Preface

Sponsor

Centre for Metropolitan History

Publication

Author

Alfred P. Beaven

Year published

1908

Pages

9-12

Citation Show another format:

'Preface', The Aldermen of the City of London: Temp. Henry III - 1912 (1908), pp. IX-XII. URL: http://british-history.ac.uk/report.aspx?compid=67186 Date accessed: 31 October 2014.


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Contents

Preface.

The present work consists of two parts, the first of which is completed, while only a portion of the second is comprised in this volume. Part I. contains a practically exhaustive List of the Aldermen of the City of London, arranged under their respective Wards in chronological succession, from the date of the earliest of the Letter Books preserved at Guildhall, viz.: the year 1276 (4 Edward I.), to the present time. To these have been appended special articles, the most important being a list of all the instances of the exercise of the Aldermanic Veto recorded in the Repertories, and a full account of the parliamentary services of those members of the Court of Aldermen who have at any time obtained seats in the great Council of the Nation, and in this connexion I have printed a detailed history of the parliamentary representation of the City from the reign of Edward I.

In Part II. I have given the chronological succession of the Aldermen (individually according to seniority of election, as distinct from the arrangement under Wards in Part I.) to the end of the 14th century, carrying that succession back to a period antecedent by nearly half a century to that at which the Guildhall records begin. I hope to be enabled, without undue delay, to finish this portion of the work, bringing it up to the date of publication, and to supplement it with lists comprising fuller details than have ever yet been published of the succession of Chief Magistrates, Sheriffs, Recorders, Chamberlains, Common Serjeants, Town Clerks, and other important Corporate Officials. I reserve the Historical Introduction and Index of Names till the whole is complete.

I am conscious of the fact that the work has assumed larger proportions and is carried out on a more extensive scale than had been originally proposed, or than at first I had myself contemplated. The publication of an authoritative record of this kind would almost necessarily, however meagre the information it contained, have delayed for many years a supplement by another hand. Having had, as all whose occupations make them familiar with the phenomena of historical and biographical research must have had, frequent experience of the extent to which the usefulness of standard books of reference, much more ambitious in design and elaborate in scope than the present work, is frequently marred by their incompleteness as well as by their inaccuracy, I could not but feel that a historical compilation on the subject of the Aldermen of London, issued with the sanction and under the authority of the most famous Municipal Corporation in the world, ought to be worthy of its sponsors and, so far as such a result could be ensured, should be so comprehensive as to leave as little as possible for others to supply. If it is an error of judgment to aim at so high a standard in a work on which the Corporation of London sets its seal, I plead guilty to the charge. Had my ability been adequate to the realisation of the idea present to my mind, it would have been my ambition to issue on behalf of the Corporation a work which might (si parva licet componere magnis) be as serviceable in its way to the genealogist and the historian of the future as the admirable series of Calendars by Dr. Sharpe, with their invaluable introductions, the publication of which by the governing body of the City has made many generations of future researchers its debtors.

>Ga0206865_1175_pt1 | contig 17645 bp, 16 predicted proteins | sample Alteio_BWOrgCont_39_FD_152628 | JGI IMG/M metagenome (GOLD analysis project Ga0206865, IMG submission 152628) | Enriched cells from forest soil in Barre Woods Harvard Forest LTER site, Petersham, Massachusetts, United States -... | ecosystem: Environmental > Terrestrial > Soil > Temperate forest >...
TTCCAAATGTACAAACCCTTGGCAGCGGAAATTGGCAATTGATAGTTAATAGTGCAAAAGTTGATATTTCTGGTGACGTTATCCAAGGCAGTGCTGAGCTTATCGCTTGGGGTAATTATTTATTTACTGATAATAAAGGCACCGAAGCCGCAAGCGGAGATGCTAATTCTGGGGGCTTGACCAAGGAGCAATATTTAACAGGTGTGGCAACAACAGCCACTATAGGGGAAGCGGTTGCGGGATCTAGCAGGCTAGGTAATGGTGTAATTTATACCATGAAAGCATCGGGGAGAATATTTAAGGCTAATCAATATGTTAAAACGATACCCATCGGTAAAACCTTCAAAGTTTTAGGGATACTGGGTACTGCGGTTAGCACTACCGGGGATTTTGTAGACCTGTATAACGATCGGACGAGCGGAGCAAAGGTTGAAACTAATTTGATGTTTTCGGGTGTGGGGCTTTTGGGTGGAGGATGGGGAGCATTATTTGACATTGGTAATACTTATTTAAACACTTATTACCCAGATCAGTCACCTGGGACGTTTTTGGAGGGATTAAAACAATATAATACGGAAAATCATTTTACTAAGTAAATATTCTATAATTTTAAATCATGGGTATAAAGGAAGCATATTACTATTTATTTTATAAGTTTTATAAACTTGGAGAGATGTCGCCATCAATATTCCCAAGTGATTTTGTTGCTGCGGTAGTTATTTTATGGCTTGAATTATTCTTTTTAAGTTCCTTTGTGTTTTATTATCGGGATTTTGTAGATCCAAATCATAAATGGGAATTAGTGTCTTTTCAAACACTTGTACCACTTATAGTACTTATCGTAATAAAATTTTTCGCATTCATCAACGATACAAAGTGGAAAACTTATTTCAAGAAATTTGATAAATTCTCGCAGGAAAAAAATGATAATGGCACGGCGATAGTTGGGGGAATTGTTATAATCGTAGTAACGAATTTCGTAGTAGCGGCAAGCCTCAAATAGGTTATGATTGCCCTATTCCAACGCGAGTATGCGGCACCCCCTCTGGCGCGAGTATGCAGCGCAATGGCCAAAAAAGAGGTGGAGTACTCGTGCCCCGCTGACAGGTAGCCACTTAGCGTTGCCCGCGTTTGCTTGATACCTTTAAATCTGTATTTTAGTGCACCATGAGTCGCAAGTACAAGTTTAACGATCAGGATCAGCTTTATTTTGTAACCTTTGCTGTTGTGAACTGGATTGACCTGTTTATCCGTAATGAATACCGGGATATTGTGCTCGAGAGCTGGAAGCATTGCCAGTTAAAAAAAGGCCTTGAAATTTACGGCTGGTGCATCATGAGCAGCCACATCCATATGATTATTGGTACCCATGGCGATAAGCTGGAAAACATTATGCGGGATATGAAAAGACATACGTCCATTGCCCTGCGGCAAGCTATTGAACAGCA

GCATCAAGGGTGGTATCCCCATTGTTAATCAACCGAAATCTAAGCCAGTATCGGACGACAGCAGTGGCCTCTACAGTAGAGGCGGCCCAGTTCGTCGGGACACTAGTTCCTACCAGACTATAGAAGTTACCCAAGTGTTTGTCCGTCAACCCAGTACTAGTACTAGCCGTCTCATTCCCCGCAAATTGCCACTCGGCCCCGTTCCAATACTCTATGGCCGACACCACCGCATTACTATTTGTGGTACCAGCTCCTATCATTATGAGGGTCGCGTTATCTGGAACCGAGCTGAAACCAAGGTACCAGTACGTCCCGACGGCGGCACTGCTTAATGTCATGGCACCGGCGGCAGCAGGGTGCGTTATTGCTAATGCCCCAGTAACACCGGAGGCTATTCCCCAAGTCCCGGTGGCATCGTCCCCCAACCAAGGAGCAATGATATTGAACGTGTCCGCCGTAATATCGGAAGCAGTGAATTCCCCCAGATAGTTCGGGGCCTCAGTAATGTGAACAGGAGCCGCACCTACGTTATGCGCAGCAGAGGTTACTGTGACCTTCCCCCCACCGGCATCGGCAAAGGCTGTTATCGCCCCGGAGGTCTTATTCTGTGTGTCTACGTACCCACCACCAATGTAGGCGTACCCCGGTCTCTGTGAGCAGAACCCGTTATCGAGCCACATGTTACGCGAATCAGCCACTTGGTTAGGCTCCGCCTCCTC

That the execution of the work is far from commensurate with its author's conception I am only too conscious, and the fact that I am at times a fastidious and ungentle critic of other workers in the wide field of historical research would deprive me of any claim, if I desired to put one forward, to deprecate any severity of judgment on the part either of professional reviewers or of ordinary readers who may light upon uncorrected errors. I may, however, be permitted to draw special attention to the copious lists of Corrigenda (pp. 225-234, 409-422), in which, acting on the principle of which Mr. Cokayne ("G.E.C."), in his monumental Complete Peerage, has provided such an excellent illustration as a model for all future compilers of books of reference, I have noted all those deviations from accuracy, whether due to myself or to the printer (chiefly the former), which have not eluded my repeated efforts to detect them since those pages have been in type. I think it will be found that I have corrected not a few errata, especially in dates and numerals, which would in all probability have never been discovered, except possibly by Dr. Sharpe, had I not myself drawn attention to them.